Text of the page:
Karl Marx brought out the ‘Marxist framework’ which allows us to understand why offenders from the working class are imprisoned and offenders from the middle and upper classes are not. Discriminatory decision making throughout the whole criminal justice system ensures that the socially advantaged are routinely filtered out; they are given the benefit of the doubt or are defined as good risks, or simply have access to the best legal advice. He found that serious punishments such as imprisonment are predominantly reserved for the unemployed, the poor, the homeless, the mentally ill, the addicted, and those who lack social support and personal assets. The Marxist theory is based upon the idea of class struggle and ideology. The Marxist theory implies that the reason we imprison offenders is to control those who are a threat to dominant values.
Michel Foucault practised ‘Disciplinary Punishment’ in the modern era. Disciplinary punishment gives ‘professionals’ such as parole officers, psychologists and others to assert power over the prisoner, most notably in that the prisoner’s length of stay depends on the professionals’ judgement. Foucault suggested that a continuum should run through modern society, from the maximum-security prison, through secure accommodation, probation, police, social workers and teachers, to our everyday working and domestic lives.
Popular punitiveness is the concept in which society/populace is fearful of crime and offending, therefore, resulting in them strongly favouring more severe, harsh and punitive sanctions against wrongdoers. The penal policy follows this demand and therefore has led to giving offenders a more severe punishment for the crime committed.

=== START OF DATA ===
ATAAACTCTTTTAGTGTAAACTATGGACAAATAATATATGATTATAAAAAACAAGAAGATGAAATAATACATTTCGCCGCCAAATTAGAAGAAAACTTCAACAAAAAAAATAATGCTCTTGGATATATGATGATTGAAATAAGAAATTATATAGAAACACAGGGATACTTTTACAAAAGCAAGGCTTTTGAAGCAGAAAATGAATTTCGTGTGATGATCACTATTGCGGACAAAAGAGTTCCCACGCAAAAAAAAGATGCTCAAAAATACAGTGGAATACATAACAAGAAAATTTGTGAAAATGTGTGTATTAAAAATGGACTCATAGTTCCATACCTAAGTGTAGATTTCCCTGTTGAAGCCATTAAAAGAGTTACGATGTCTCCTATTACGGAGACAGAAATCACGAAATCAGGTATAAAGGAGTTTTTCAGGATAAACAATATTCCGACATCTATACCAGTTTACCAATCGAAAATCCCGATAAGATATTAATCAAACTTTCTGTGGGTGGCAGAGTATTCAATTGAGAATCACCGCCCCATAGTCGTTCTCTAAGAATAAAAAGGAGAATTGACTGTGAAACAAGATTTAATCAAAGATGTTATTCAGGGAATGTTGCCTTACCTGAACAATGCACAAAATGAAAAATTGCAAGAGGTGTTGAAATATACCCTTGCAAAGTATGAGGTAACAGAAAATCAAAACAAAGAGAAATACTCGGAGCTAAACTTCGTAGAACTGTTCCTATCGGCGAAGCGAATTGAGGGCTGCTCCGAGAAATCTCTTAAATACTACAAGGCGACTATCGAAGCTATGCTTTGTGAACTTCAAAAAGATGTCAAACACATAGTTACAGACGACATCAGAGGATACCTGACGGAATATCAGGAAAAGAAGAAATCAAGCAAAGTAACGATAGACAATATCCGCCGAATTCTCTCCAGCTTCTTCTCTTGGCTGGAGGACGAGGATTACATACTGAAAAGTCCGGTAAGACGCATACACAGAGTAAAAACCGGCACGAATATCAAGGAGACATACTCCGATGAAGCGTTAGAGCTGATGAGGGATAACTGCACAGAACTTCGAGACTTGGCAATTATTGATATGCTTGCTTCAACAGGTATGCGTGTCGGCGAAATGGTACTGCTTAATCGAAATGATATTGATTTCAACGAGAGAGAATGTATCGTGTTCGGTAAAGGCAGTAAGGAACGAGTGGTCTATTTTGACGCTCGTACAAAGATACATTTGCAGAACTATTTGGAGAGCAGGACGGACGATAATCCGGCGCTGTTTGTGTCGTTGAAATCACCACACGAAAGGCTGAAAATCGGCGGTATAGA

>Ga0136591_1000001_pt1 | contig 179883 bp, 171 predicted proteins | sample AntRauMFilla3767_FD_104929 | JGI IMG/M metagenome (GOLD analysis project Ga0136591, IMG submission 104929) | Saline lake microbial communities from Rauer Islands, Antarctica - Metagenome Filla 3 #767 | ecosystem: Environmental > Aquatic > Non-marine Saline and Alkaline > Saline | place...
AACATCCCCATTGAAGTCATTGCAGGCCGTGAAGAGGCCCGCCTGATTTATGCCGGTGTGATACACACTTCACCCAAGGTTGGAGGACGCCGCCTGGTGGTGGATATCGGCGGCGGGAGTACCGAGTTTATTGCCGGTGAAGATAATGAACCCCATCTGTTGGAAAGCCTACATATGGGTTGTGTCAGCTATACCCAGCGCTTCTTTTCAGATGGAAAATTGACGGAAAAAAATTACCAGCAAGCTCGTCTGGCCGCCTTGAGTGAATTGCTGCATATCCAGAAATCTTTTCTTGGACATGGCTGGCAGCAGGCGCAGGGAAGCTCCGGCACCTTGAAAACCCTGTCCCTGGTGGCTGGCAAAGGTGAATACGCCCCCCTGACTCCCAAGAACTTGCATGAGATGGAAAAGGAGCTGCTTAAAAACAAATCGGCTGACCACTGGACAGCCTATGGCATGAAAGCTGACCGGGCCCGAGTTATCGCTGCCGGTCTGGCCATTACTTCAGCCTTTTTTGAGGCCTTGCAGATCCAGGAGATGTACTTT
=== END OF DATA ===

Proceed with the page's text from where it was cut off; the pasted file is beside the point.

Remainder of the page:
In conclusion; it is to be argued whether punishment is in fact ‘a symbolic way of getting back at the criminal, of expressing a kind of vindictive resentment’. In several cases, this may deem successful as the society will feel as though justice has been rightfully served regarding the conclusion of what happened to the offender. The offender may have realised their mistake (through restorative justice) and turned their life around by giving back to the community, however, on the other hand, there may be offenders that go back and re-offend many a time which may leave society feeling very dissatisfied. This is because the punishment the offender received did not affect them in a beneficial way and in fact, may have caused them to retaliate. In other cases, it may be a symbolic way of getting back at the criminal as the society will view it as ‘tit-for-tat’ due to the court giving the offender a punishment well deserved in accordance to the level of crime they have committed.